Aircraft Accident Reconstruction

and Litigation Support

Phone: 817-823-3374


Crashworthiness & Aircraft Structures

Dr. David Laananen has more than 35 years' experience in aircraft structures engineering and research, much of that experience in crash safety. He has been involved in design of aircraft seats equipped with energy-absorbing capability to protect occupants from impact in an accident and has conducted static and dynamic testing of seats for all types of aircraft.

After being introduced to aircraft crashworthiness during active duty Navy service, Dave was employed by Dynamic Science (formerly the AvSER facility of the Flight Safety Foundation). There he worked closely with Bell Helicopter Textron on crashworthiness aspects of their preliminary design for the YAH-63 attack helicopter. Also at Dynamic Science he was project engineer on the design of a “universal” energy-absorbing crewseat for retrofit in U.S. Air Force helicopters. With FAA support he developed a computer program for prediction of seat and occupant response to impact forces. The software has been used by a number of aircraft seat manufacturers.

In 1978 Dave joined Simula Inc. as Manager of Research and Development. There, he was one of the principal authors of the U.S. Army's Aircraft Crash Survival Design Guide (USARTL TR 79-22), expanding a single document into five volumes. One major research project that he directed at Simula involved a detailed analysis of U.S. civil helicopter accidents during a five-year period. Beginning with data from the NTSB, and, with the assistance of engineers and pilots representing several helicopter manufacturers, accidents were reconstructed and impact conditions estimated. Results included recommendations for future crash protection requirements that were used in developing 1988 amendments to the Federal Aviation Regulations that include dynamic testing of seats. While at Simula he was also involved in the design and qualification testing of energy-absorbing crew seats for the UH-60 Black Hawk, SH-60 Seahawk, and AH-64 Apache. A significant R&D program for which he served as Principal Investigator was conducted with support of the U.S. Army Applied Technology Laboratory to establish limits of human tolerance to accelerative forces in the vertical direction and the sensitivity of those limits to seat and restraint system design parameters.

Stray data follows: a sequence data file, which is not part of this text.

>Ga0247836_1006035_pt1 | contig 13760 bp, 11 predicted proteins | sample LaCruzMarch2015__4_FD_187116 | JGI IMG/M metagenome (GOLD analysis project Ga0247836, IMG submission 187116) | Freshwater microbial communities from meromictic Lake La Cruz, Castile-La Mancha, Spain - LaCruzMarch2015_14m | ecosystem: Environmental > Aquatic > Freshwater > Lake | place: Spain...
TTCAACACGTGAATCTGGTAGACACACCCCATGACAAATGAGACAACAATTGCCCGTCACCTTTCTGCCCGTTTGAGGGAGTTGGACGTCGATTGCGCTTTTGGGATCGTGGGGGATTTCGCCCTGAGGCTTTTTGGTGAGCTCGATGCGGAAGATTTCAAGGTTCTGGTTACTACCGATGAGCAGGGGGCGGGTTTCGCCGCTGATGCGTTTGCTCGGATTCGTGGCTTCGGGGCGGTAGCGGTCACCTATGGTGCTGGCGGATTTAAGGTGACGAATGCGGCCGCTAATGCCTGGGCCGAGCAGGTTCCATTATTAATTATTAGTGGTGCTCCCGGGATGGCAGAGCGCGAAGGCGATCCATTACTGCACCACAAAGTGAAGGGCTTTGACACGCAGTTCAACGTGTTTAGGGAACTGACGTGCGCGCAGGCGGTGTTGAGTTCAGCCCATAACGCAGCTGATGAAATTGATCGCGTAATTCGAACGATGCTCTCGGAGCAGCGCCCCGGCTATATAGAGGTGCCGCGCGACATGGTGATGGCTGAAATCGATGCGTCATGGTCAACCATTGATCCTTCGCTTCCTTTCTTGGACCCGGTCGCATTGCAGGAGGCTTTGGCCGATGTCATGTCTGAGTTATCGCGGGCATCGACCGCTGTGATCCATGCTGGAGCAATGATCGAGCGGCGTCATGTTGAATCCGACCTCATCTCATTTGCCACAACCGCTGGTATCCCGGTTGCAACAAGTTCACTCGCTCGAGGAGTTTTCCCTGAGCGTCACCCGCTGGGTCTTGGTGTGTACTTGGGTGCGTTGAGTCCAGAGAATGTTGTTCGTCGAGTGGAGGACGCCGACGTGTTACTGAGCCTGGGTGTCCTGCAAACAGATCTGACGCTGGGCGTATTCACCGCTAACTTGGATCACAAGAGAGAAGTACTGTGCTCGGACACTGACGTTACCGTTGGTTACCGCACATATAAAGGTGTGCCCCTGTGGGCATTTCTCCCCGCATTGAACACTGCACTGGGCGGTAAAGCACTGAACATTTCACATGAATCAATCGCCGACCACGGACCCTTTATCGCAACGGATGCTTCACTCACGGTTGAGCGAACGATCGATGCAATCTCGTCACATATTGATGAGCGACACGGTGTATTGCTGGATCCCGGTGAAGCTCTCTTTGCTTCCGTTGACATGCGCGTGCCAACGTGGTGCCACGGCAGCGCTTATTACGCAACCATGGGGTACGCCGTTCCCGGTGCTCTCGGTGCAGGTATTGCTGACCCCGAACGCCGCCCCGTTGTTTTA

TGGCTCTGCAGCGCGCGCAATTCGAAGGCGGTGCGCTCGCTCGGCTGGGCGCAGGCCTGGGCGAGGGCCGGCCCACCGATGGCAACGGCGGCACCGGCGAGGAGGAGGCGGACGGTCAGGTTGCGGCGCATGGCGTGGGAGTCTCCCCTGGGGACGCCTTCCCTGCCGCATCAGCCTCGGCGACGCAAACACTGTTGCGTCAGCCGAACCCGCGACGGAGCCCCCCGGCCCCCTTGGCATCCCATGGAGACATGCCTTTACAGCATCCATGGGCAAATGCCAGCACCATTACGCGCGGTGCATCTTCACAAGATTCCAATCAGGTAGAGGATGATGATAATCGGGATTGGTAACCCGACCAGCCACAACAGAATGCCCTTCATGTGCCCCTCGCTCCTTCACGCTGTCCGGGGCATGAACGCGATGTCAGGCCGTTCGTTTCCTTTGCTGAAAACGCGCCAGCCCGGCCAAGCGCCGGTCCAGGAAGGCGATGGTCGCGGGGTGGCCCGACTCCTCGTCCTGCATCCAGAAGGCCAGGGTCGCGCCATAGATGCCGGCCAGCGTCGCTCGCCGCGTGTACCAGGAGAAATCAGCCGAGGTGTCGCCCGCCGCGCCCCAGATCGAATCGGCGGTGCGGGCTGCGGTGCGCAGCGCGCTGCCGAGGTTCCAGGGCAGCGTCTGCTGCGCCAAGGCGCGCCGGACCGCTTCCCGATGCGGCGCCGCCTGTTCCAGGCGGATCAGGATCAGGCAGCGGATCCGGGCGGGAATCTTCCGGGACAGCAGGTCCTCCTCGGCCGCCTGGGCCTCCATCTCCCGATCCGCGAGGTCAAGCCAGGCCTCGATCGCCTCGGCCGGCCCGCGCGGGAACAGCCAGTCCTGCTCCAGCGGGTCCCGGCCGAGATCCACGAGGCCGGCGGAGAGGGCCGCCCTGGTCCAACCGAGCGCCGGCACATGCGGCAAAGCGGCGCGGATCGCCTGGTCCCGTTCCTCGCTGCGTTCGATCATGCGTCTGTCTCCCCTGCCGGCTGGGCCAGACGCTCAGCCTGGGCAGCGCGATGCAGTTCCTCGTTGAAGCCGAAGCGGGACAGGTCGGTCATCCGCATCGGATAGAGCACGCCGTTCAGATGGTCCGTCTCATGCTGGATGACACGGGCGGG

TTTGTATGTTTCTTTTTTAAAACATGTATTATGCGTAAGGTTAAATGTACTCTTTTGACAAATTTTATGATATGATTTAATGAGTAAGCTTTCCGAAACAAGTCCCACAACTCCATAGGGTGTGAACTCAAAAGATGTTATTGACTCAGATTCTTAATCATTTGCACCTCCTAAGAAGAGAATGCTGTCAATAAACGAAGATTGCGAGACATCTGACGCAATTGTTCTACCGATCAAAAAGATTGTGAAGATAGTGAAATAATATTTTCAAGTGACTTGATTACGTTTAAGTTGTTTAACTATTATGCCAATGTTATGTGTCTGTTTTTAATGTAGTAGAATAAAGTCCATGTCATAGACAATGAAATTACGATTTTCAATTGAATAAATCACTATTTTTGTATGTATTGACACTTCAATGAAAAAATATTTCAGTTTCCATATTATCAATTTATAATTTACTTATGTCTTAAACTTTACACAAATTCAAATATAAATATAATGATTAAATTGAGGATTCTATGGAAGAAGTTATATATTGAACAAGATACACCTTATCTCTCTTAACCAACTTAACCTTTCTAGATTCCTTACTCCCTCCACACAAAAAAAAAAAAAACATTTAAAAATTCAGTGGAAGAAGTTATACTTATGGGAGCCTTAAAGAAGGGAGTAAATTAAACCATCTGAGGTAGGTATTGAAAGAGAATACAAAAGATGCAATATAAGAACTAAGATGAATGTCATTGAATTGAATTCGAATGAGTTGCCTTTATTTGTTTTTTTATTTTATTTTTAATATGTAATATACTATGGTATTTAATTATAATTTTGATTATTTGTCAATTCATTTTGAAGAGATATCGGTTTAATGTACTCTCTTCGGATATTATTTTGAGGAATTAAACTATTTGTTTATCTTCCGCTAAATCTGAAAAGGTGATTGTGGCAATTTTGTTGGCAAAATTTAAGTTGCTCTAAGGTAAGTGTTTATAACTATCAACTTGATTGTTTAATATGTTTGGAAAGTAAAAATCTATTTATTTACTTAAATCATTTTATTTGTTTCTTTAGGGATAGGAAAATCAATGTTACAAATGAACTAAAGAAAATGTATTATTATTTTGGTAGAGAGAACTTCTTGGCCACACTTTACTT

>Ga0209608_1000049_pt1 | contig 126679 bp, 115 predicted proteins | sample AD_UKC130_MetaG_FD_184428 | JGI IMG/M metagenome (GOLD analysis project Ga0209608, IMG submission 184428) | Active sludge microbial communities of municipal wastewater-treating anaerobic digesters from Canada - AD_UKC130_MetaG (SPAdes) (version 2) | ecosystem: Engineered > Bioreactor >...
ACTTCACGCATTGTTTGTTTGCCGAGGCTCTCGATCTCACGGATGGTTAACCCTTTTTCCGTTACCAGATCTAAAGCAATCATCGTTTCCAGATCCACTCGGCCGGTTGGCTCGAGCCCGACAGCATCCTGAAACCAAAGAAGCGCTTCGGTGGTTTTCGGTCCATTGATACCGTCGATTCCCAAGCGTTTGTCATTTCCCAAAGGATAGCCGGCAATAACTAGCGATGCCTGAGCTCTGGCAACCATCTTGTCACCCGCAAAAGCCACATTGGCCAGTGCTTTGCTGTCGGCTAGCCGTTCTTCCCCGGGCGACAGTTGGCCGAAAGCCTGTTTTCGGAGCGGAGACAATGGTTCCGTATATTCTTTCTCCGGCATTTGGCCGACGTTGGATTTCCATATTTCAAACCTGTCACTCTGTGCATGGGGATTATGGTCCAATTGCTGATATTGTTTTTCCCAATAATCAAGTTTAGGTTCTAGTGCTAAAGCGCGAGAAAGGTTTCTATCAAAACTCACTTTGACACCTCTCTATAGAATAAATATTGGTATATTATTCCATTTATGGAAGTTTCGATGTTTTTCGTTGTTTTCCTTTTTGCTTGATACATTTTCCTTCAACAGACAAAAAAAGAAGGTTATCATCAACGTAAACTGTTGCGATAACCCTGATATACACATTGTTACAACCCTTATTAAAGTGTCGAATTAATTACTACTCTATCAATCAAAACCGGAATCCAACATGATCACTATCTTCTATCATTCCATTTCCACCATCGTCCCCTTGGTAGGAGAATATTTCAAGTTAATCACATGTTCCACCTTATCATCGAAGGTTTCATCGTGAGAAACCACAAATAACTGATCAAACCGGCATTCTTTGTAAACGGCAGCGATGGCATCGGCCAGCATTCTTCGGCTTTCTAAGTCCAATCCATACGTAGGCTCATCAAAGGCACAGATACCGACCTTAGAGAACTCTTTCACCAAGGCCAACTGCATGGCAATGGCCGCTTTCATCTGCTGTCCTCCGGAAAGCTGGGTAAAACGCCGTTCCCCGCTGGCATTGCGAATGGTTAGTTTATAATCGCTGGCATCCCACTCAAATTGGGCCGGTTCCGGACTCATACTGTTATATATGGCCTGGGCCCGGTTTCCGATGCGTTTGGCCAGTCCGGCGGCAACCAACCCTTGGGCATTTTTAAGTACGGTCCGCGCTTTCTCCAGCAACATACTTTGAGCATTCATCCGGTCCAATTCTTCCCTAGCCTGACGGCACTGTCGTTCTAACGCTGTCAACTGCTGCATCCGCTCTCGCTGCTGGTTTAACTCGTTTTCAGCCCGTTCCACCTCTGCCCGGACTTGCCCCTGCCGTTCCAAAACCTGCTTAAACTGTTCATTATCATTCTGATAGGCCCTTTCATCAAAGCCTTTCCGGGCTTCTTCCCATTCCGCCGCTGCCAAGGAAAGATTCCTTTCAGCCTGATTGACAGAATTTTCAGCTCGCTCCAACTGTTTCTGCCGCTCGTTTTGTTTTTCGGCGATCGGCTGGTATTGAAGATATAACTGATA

After joining the Mechanical and Aerospace Engineering faculty at Arizona State University, Dave conducted research on composite material applications in aircraft structures, including energy-absorbing subfloor structures in helicopters. He also worked with ICI Composites and McDonnell Douglas Helicopter Company, later the Boeing Company, on research projects in manufacturing of composite structures. Beginning in 1997, he represented ASU as a director of the newly formed Airworthiness Assurance Center of Excellence (AACE), which worked with the FAA in administration of airworthiness research. AACE projects at ASU were in the areas of fuel systems safety and crashworthiness. At ASU Professor Laananen taught graduate courses in composite materials and composite structures and undergraduate courses in aircraft structures and composites.

Since retiring from full-time service at ASU, Dave has consulted on industry design projects and served as an expert for law firms representing aircraft manufacturers in accident litigation. He is an active member of the Crash Safety Committee of AHS International.